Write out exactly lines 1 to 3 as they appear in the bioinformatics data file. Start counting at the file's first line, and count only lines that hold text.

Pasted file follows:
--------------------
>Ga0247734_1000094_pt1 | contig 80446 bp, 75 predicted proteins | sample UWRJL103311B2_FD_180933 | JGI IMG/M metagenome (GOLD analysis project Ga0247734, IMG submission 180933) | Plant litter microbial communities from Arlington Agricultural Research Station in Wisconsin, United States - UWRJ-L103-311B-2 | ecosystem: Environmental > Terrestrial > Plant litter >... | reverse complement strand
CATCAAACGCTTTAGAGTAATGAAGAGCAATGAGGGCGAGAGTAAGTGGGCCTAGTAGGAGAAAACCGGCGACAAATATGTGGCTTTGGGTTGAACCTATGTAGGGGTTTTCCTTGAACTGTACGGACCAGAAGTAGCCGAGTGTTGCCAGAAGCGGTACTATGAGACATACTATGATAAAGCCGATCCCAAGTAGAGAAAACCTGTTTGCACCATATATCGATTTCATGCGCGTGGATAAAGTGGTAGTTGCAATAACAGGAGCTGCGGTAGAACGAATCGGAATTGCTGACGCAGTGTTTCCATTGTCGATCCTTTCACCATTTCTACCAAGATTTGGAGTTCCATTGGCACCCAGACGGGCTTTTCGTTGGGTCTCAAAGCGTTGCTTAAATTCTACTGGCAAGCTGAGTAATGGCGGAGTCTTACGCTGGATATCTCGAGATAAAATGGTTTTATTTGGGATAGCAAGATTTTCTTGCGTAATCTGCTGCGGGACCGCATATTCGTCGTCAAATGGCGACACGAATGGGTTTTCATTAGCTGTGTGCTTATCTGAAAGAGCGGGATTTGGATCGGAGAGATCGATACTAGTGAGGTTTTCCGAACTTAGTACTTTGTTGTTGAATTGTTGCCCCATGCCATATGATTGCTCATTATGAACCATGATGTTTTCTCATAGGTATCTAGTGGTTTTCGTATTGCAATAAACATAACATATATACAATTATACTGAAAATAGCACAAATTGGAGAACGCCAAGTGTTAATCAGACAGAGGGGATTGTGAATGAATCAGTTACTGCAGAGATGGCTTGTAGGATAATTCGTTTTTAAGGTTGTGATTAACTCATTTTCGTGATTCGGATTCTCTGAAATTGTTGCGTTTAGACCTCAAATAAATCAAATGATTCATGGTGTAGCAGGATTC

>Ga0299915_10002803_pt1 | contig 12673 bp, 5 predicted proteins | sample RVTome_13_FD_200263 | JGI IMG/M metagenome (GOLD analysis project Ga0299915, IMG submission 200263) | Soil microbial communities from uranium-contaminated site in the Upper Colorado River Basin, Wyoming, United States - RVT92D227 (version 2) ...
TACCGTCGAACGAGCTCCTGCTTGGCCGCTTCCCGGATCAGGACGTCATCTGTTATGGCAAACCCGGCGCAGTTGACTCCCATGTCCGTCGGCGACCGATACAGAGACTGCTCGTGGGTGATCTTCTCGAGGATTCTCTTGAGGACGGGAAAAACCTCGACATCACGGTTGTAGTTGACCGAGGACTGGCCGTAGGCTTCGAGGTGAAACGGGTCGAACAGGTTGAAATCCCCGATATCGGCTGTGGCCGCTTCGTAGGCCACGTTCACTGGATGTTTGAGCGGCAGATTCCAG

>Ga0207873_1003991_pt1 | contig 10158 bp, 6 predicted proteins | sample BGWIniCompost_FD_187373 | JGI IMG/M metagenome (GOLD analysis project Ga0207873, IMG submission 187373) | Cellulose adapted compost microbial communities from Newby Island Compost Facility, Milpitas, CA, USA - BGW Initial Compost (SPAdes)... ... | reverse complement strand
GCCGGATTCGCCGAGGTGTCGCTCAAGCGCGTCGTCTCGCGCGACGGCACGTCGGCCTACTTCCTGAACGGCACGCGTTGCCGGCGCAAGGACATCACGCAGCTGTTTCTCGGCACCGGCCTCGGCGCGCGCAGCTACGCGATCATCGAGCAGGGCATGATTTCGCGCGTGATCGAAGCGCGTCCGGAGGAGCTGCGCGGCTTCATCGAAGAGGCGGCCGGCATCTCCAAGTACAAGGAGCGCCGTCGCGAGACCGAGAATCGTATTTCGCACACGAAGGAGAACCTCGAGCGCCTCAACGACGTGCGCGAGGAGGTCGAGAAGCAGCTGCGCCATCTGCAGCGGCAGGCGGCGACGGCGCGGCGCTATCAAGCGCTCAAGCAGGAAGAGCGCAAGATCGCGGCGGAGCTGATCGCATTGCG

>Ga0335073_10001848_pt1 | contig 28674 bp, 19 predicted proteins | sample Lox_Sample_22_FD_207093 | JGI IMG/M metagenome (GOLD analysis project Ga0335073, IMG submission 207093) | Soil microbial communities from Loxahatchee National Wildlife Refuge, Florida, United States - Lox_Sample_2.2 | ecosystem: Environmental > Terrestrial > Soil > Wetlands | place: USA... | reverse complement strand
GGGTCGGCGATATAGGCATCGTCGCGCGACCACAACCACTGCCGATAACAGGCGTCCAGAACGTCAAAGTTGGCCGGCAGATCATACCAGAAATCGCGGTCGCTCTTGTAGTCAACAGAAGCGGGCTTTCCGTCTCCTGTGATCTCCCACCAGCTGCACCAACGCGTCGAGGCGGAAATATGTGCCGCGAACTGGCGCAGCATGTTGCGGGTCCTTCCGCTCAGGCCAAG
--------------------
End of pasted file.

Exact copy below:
>Ga0247734_1000094_pt1 | contig 80446 bp, 75 predicted proteins | sample UWRJL103311B2_FD_180933 | JGI IMG/M metagenome (GOLD analysis project Ga0247734, IMG submission 180933) | Plant litter microbial communities from Arlington Agricultural Research Station in Wisconsin, United States - UWRJ-L103-311B-2 | ecosystem: Environmental > Terrestrial > Plant litter >... | reverse complement strand
CATCAAACGCTTTAGAGTAATGAAGAGCAATGAGGGCGAGAGTAAGTGGGCCTAGTAGGAGAAAACCGGCGACAAATATGTGGCTTTGGGTTGAACCTATGTAGGGGTTTTCCTTGAACTGTACGGACCAGAAGTAGCCGAGTGTTGCCAGAAGCGGTACTATGAGACATACTATGATAAAGCCGATCCCAAGTAGAGAAAACCTGTTTGCACCATATATCGATTTCATGCGCGTGGATAAAGTGGTAGTTGCAATAACAGGAGCTGCGGTAGAACGAATCGGAATTGCTGACGCAGTGTTTCCATTGTCGATCCTTTCACCATTTCTACCAAGATTTGGAGTTCCATTGGCACCCAGACGGGCTTTTCGTTGGGTCTCAAAGCGTTGCTTAAATTCTACTGGCAAGCTGAGTAATGGCGGAGTCTTACGCTGGATATCTCGAGATAAAATGGTTTTATTTGGGATAGCAAGATTTTCTTGCGTAATCTGCTGCGGGACCGCATATTCGTCGTCAAATGGCGACACGAATGGGTTTTCATTAGCTGTGTGCTTATCTGAAAGAGCGGGATTTGGATCGGAGAGATCGATACTAGTGAGGTTTTCCGAACTTAGTACTTTGTTGTTGAATTGTTGCCCCATGCCATATGATTGCTCATTATGAACCATGATGTTTTCTCATAGGTATCTAGTGGTTTTCGTATTGCAATAAACATAACATATATACAATTATACTGAAAATAGCACAAATTGGAGAACGCCAAGTGTTAATCAGACAGAGGGGATTGTGAATGAATCAGTTACTGCAGAGATGGCTTGTAGGATAATTCGTTTTTAAGGTTGTGATTAACTCATTTTCGTGATTCGGATTCTCTGAAATTGTTGCGTTTAGACCTCAAATAAATCAAATGATTCATGGTGTAGCAGGATTC

>Ga0299915_10002803_pt1 | contig 12673 bp, 5 predicted proteins | sample RVTome_13_FD_200263 | JGI IMG/M metagenome (GOLD analysis project Ga0299915, IMG submission 200263) | Soil microbial communities from uranium-contaminated site in the Upper Colorado River Basin, Wyoming, United States - RVT92D227 (version 2) ...